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Dressing table

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Project by DaveJ posted 08-30-2007 03:32 AM 2188 views 2 times favorited 32 comments Add to Favorites Watch

Maple and mahogany dressing table built for my wife, Debi. Completed June, 2007. I plan to add a matching wall mirror and upholstered chair “soon.”

The big challenge for me on this project was the curved top and drawers. This was also my first experience spraying, which I was pretty happy with. I used a water based acrylic to reduce yellowing.

-- Dave J. Eagle, ID





32 comments so far

View Karson's profile

Karson

34915 posts in 3149 days


#1 posted 08-30-2007 03:35 AM

Nice job on the top and drawers. Did you pattern routing to cut the top?

-- I've been blessed with a father who liked to tinker in wood, and a wife who lets me tinker in wood. Southern Delaware karson_morrison@bigfoot.com †

View DaveJ's profile

DaveJ

71 posts in 2671 days


#2 posted 08-30-2007 03:54 AM

Thanks Karson. I created two templates using a fairing curve, one concave, the other convex. I transferred the template outline to the top pieces, rough cut with a bandsaw, then finished it up with a flush-cut router bit. I followed the same process for the “false” drawer fronts, except cleaned them up with a sander (tough to get a router bit that tall). Then I made a form using the same templates and laminated/bent three 1/8” maple pieces for the ultimate drawer fronts.

-- Dave J. Eagle, ID

View Karson's profile

Karson

34915 posts in 3149 days


#3 posted 08-30-2007 03:58 AM

Are you stating that the drawer fronts are 3/8” thick. They look thicker.

-- I've been blessed with a father who liked to tinker in wood, and a wife who lets me tinker in wood. Southern Delaware karson_morrison@bigfoot.com †

View Dan'um Style's profile

Dan'um Style

13261 posts in 2731 days


#4 posted 08-30-2007 04:05 AM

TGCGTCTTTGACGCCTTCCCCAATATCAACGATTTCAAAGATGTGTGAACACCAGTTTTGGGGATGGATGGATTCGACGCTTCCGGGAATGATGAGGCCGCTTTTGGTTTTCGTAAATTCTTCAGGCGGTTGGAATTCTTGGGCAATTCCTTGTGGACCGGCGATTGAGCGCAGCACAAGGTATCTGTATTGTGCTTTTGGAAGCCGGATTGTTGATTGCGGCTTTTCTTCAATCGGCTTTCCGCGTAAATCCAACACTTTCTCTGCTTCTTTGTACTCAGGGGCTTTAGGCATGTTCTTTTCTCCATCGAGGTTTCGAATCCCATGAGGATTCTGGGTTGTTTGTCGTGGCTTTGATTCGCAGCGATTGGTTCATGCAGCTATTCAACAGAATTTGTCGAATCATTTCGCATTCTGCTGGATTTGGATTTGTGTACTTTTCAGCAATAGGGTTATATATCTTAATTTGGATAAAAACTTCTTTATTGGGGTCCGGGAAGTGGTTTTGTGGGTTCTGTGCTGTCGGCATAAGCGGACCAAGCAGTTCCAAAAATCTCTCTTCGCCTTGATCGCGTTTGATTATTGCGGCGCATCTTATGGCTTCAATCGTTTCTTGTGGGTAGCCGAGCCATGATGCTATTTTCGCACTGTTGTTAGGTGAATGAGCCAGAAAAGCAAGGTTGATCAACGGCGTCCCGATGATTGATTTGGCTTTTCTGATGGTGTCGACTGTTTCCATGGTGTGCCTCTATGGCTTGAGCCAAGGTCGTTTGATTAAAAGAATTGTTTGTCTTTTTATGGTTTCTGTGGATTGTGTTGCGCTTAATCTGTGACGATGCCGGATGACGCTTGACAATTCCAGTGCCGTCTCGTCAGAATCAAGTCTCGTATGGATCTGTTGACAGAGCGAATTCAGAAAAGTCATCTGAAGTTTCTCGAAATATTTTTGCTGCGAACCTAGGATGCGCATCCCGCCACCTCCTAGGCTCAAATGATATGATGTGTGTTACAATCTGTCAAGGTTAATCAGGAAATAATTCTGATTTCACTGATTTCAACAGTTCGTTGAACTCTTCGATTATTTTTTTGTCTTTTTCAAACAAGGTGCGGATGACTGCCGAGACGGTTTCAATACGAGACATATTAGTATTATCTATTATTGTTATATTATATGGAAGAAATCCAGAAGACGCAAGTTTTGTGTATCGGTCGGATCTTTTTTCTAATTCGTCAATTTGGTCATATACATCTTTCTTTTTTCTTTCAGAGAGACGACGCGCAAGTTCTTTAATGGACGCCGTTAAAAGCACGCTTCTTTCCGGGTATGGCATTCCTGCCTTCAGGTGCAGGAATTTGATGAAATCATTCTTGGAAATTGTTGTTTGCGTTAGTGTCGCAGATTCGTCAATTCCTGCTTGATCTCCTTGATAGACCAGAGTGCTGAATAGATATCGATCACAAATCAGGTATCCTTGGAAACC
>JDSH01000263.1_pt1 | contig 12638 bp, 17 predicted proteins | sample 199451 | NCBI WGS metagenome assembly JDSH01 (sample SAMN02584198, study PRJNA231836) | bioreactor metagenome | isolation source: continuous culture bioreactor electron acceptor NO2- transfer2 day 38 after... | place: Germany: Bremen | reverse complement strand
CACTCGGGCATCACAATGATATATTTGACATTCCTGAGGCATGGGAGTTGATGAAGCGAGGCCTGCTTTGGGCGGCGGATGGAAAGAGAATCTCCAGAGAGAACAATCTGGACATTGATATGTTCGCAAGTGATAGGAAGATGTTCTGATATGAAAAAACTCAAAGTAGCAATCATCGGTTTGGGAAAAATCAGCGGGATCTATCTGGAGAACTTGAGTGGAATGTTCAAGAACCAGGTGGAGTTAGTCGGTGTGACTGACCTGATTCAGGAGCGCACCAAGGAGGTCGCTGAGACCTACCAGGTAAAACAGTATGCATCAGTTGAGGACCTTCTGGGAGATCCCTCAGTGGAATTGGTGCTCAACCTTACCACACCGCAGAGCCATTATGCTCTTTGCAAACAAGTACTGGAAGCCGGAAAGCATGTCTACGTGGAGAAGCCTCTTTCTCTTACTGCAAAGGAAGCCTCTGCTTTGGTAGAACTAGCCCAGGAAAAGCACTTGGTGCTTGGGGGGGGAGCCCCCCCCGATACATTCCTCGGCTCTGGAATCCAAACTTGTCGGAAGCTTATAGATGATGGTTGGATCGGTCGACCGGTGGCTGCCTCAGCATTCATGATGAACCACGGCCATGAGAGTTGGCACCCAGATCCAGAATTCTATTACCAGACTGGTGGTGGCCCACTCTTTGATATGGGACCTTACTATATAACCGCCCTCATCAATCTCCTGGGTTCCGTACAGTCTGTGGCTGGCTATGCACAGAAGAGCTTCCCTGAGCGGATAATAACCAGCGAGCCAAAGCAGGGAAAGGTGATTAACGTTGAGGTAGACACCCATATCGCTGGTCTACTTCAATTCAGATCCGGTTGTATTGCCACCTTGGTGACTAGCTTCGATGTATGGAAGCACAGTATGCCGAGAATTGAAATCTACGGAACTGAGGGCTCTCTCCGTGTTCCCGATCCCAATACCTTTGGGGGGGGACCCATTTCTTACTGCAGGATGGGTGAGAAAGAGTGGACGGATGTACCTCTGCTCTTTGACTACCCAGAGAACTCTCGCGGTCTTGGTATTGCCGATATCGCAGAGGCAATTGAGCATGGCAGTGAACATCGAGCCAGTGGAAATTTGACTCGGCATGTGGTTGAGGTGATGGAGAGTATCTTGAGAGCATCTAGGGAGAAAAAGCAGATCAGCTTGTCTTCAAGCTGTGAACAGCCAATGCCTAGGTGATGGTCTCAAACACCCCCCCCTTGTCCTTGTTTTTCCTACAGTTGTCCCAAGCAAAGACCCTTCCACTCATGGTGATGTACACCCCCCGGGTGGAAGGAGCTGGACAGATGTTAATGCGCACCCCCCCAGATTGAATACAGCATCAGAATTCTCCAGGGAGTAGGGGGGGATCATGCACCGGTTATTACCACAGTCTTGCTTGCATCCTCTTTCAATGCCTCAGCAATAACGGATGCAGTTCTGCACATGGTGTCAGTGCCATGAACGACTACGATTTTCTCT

Hello DAVE
Great project ! really awesome work. beautiful choice of materials and methods. Warm Welcome to lj’s !!!

DAN

-- keeping myself entertained ... Humor and fun lubricate the brain

View Thos. Angle's profile

Thos. Angle

4438 posts in 2711 days


#5 posted 08-30-2007 04:09 AM

Welcome to Lumberjocks. Great first project. keep ‘em coming!!

-- Thos. Angle, Jordan Valley, Oregon

View DaveJ's profile

DaveJ

71 posts in 2671 days


#6 posted 08-30-2007 04:13 AM

Here are some “under construction” pictures.

The template:
P3230138

Partial top glue-up:

P3240139

Laminating form:

P5270152

-- Dave J. Eagle, ID

View DaveJ's profile

DaveJ

71 posts in 2671 days


#7 posted 08-30-2007 04:19 AM

Karson asked “Are you stating that the drawer fronts are 3/8” thick. They look thicker.”

I used a “false front” from thick maple, cut inside and outside to match the profile of the top. (There’s probably a name for what I’m calling the false front, but I can’t think of it.) Then the “real front,” from the 3/8” lamination was attached.

-- Dave J. Eagle, ID

View WayneC's profile

WayneC

12302 posts in 2846 days


#8 posted 08-30-2007 04:19 AM

Great post. Anything special related to the pins on the drawers? Just dowels?

-- We must guard our enthusiasm as we would our life - James Krenov

View yakerjax's profile

yakerjax

60 posts in 2708 days


#9 posted 08-30-2007 04:22 AM